Somewhere along about the middle of the third set, my wife Gabrielle made Woody Herman honk. Why she did it, I don't know, but I do know how she did it. As I said, we were seated at a table directly in front of the slightly raised stage on which the band played. When Woody stepped out in front to solo, he was right next to our table and his legs were an arm's length away. Perhaps it was the excitement of the moment, or the beat of the music, or maybe the free drinks that caused Gabrielle to reach out and yank quite hard on Woody's left pant leg. Woody honked!

I must say, he recovered quite well. He never looked down and he never missed a beat, he just honked and then moved quickly away from our table. I doubt if anyone in the crowd even noticed. Perhaps, I thought, he was used to this sort of thing; after all, he was a touring jazz musician. For the rest of the night, he lead the band from the side of the stage well away from our table and the show went on.

Sometime in the mid to late 1960's, Lennie enlarged the room and I didn't like it as well as the original. I have always thought that jazz belonged in a small room, not in a hall and never, ever in a stadium. Then he left that building and moved the name Lennie's-On-The-Turnpike to a lounge in one of the Holiday Inns in the area. For me, it was never the same after that.

Over the years, I've often thought of all the good times we had at Lennie's. Every once in a while I hear Lennie's mentioned and I listen closely. I remember hearing Bette Midler talk of Lennie's a long time ago on the Johnny Carson show and Jay Leno, who grew up close by in North Andover, has mentioned Lennie's in conversations with musicians on his show. One time, in the 1960's, I was on a business trip in Detroit and happened into a famous jazz spot on Livernois called Baker's Keyboard Lounge. Carmen McRae was singing there and she knew about Lennie's.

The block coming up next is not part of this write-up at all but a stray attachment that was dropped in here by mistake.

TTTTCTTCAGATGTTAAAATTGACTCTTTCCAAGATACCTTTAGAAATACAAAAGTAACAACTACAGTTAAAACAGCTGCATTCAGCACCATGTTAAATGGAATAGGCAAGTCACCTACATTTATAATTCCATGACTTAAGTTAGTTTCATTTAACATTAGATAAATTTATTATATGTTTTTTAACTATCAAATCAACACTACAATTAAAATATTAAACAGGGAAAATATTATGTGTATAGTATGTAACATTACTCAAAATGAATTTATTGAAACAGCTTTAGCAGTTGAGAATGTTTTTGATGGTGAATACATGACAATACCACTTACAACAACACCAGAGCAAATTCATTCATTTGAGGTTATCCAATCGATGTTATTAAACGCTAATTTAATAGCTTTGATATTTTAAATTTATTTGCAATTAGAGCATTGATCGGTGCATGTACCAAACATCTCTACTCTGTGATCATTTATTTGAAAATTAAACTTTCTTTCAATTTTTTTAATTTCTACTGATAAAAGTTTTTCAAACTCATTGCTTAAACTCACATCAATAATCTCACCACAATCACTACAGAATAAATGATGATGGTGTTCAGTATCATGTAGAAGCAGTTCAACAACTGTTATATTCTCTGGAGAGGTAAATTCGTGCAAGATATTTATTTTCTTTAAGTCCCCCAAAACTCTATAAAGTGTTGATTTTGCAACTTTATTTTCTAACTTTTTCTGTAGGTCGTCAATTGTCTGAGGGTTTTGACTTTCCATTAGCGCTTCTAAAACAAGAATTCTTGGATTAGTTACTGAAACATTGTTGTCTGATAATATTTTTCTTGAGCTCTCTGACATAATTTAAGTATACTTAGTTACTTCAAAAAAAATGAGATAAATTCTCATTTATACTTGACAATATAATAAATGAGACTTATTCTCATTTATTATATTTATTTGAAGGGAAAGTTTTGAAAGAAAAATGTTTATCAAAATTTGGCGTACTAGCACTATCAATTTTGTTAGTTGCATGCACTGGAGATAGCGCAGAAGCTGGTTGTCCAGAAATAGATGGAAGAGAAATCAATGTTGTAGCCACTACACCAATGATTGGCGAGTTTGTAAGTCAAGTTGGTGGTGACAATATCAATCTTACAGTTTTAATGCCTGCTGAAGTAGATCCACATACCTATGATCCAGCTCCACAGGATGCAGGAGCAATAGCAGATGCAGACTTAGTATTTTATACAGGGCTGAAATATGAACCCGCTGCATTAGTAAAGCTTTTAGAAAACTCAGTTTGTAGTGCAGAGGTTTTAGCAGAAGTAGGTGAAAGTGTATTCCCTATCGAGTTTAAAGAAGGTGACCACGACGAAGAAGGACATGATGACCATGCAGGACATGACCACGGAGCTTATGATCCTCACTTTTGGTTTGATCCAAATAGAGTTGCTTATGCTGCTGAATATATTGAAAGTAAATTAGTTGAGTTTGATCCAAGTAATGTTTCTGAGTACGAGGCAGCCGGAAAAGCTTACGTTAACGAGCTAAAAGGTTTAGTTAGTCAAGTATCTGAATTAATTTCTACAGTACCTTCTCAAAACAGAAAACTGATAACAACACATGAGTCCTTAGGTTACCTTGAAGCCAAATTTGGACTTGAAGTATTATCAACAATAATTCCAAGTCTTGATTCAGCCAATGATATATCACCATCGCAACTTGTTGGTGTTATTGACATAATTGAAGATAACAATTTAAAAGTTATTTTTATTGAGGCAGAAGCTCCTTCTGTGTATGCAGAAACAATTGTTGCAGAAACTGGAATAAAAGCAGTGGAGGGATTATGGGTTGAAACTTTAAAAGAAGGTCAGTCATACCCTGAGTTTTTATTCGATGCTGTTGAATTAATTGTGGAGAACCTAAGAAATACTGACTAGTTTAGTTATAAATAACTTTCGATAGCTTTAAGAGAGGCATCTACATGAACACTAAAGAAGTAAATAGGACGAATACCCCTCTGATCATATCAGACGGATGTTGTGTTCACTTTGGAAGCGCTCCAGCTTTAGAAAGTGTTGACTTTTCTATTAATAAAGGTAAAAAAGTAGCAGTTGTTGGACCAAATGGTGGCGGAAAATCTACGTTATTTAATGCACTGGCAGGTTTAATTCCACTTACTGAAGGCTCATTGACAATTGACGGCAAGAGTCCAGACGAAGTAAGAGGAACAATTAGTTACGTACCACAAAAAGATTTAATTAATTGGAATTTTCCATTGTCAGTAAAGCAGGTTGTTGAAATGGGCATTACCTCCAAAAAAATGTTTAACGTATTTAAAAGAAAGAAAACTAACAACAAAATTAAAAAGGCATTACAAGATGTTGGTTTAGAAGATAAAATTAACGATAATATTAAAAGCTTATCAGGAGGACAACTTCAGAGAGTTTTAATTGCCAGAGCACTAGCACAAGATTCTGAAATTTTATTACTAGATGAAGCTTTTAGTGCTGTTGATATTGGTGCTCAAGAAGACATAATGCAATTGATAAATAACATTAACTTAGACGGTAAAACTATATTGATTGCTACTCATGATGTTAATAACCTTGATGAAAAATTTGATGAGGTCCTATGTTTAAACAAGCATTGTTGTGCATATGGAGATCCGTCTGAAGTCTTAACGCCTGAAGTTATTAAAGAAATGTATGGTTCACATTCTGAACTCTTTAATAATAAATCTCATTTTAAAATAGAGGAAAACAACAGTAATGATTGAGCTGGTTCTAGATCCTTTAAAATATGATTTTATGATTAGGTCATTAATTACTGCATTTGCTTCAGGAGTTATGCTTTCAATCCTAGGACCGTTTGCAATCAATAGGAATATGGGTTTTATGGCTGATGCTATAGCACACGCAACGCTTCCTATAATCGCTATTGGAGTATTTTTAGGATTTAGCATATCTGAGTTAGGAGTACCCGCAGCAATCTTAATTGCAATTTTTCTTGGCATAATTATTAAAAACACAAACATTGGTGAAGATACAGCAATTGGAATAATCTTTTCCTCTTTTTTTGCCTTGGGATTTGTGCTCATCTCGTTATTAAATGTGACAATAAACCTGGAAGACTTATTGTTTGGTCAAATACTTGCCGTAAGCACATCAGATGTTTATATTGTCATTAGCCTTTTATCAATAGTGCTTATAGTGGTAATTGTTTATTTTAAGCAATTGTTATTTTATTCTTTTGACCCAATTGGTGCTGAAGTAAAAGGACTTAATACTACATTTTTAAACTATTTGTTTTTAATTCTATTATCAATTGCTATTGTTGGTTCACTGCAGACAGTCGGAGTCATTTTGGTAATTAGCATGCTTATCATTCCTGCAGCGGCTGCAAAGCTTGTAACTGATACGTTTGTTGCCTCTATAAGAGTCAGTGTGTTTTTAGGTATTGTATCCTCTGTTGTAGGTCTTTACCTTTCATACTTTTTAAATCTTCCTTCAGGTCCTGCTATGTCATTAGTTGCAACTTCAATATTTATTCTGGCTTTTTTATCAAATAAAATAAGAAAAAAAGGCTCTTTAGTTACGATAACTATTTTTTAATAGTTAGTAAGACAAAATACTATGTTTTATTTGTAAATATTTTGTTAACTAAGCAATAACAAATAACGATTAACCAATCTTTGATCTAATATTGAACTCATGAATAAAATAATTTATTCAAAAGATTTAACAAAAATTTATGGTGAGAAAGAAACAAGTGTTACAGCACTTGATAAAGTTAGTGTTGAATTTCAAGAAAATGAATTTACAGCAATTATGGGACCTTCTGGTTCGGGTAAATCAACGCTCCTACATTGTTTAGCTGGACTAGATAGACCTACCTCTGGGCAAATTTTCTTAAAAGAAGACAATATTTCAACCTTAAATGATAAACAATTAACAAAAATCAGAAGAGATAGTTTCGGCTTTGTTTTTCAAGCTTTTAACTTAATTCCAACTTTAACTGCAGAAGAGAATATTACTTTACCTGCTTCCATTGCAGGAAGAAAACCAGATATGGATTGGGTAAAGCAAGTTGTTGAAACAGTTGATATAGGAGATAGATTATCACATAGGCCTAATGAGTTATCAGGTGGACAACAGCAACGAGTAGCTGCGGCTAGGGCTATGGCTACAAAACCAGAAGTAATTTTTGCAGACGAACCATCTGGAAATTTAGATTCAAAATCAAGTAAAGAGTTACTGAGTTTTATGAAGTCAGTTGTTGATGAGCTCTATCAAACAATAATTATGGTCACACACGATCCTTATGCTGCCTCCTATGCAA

And now, you know about Lennie's.

This story is dedicated to the memory of my mother. Many years ago, she realized I would never be able to play an instrument worth a damn so she encouraged me to become a music lover and instead of being a musician, be one of the people for whom musicians play.

Gladys Louise (Beshong) Johnson
May 22, 1910 - March 8, 1992

Who grew up at
375 Upham Street
Melrose, Masachusetts
And attended
Melrose High School
and
Cushing Academy, Ashburnham, MA

Mom was an accomplished pianist, organist and piano teacher who loved all kinds of music. Her favorites were Tchaikovski, Rachmaninoff, Debussy, Oscar Peterson, Erroll Garner, Dave Brubeck and Duke Ellington, especially the Duke's "Black, Brown and Beige" album featuring Mahalia Jackson.

We took her to Lennie's once back in the 1960's but she didn't enjoy it very much. I don't remember who was playing there at the time (it wasn't Roland Kirk) and she commented that "This modern music just can't match up to the classics."

Once in the early 1990's, here in Arizona, my wife, my Dad and I took her out to one of her favorite Italian restaurants. Next door to the restaurant was a music store and Mom just walked in, sat down at a grand piano and played a magnificent version of Rachmaninoff's "Prelude In C-Sharp Minor". We, and the staff at that store, were amazed. At the time, she was suffering from dementia and was only days away from being admitted to a care center for Alzheimer's patients. That was the last time I ever heard her play the piano.

Steve Johnson is now a Stringer living in Glendale, Arizona


You can search below for any word or words in all issues of the Melrose Mirror.
Loading
| Return to section | The Front Page | Write to us |

Write to us